Royal London gets ready for yet more 999 emergencies
TOP hospital surgeons and doctors are getting ready to tackle more major trauma cases in East London including gun and knife victims. The Royal London is set to become one of only four major accident and trauma centres in the capital
TOP hospital surgeons and doctors are getting ready to tackle more major trauma cases in East London including gun and knife victims.
The Royal London is set to become one of only four major accident and trauma centres in the capital.
That means even more emergencies and intensive care at the already-stretched complex in Whitechapel—where London’s air ambulance helicopter is based.
It already has the biggest major trauma unit in the country, which treats around four seriously-injured patients a day including many shot, stabbed or involved in serious car smashes.
New NHS plans revealed this week have designated the hospital as a major trauma’ centre and a hyper-acute stroke’ centre.
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But top medics at Whitechapel insist they are ready for the extra workload.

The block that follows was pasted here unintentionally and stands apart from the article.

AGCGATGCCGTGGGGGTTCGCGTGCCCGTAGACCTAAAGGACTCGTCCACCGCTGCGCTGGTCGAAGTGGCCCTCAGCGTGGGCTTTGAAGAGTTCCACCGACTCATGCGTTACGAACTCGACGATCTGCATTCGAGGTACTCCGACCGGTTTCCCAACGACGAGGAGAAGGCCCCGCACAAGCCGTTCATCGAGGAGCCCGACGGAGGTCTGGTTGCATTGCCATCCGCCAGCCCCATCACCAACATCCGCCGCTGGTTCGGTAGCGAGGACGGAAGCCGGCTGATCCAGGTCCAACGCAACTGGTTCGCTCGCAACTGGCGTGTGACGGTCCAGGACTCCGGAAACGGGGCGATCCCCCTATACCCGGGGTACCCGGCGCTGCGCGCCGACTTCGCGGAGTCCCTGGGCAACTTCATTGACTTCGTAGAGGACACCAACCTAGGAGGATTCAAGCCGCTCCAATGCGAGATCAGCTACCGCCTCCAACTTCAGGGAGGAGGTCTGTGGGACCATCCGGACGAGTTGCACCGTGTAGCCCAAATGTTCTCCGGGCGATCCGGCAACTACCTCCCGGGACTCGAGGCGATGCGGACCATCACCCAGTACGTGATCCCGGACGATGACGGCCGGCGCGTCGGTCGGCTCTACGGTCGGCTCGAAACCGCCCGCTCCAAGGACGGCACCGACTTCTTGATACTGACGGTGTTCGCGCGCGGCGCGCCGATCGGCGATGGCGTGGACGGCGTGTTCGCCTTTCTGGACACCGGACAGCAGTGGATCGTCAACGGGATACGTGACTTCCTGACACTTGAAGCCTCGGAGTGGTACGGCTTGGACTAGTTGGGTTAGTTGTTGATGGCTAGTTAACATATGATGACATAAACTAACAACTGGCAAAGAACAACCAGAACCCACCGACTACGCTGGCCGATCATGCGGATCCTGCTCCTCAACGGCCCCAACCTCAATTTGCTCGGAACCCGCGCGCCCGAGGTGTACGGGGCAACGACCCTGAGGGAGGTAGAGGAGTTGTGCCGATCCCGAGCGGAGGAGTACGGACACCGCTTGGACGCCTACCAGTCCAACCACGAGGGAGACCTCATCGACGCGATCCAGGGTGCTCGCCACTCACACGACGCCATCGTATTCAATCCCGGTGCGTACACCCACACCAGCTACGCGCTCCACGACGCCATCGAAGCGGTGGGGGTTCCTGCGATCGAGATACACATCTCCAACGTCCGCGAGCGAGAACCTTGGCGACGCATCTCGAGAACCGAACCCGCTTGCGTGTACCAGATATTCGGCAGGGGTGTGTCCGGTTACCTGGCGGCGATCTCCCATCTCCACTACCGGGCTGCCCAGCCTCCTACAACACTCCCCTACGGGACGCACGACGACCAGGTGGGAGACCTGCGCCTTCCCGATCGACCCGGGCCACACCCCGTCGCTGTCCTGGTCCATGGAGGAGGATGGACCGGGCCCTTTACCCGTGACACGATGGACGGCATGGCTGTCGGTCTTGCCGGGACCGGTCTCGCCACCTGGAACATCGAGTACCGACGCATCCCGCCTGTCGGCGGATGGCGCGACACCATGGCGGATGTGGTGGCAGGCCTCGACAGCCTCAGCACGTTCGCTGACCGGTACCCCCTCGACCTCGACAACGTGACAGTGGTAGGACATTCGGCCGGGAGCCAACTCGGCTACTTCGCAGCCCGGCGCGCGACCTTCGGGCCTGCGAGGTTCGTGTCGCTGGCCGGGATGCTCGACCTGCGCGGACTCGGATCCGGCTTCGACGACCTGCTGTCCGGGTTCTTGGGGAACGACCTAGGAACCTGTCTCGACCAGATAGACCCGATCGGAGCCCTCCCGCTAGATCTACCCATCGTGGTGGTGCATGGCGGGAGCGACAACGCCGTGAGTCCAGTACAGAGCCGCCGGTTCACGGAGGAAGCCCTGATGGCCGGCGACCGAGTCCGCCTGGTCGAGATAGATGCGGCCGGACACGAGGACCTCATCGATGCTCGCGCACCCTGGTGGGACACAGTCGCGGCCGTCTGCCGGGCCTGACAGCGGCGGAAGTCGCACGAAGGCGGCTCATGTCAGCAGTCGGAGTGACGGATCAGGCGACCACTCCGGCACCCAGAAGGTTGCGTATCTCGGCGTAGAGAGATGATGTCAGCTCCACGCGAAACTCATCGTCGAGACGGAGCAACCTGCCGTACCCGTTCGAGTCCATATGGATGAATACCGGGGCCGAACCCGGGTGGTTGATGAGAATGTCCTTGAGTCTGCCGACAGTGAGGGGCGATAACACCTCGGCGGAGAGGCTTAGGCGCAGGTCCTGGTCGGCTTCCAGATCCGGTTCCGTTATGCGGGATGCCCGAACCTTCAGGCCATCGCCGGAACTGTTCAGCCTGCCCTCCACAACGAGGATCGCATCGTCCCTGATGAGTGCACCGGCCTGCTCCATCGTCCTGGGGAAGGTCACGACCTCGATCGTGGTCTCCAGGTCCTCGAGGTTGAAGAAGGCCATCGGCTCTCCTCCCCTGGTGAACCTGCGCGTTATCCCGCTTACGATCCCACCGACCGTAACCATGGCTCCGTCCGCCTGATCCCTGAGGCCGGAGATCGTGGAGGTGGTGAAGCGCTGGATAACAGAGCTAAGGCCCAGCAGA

“We already see 1,400 trauma patients a year, including 400 severely injured,” said consultant trauma surgeon Karim Brohi.
“We expect this number to increase. We have the capacity in our new hospital to manage.”
A committee of London’s primary care trusts approved the four trauma centres which also include St Mary’s in Paddington and King’s College and St George’s in south London.
The Royal London, which is soon to be expanded as a multi-million extension nears completion in the next two years, would also be handling an extra 700 stroke patients a year, as one of eight new hyper-acute stroke centres.
It is to have four new consultants, three more junior doctors and additional senior therapists in speech, occupational therapy and physiotherapy.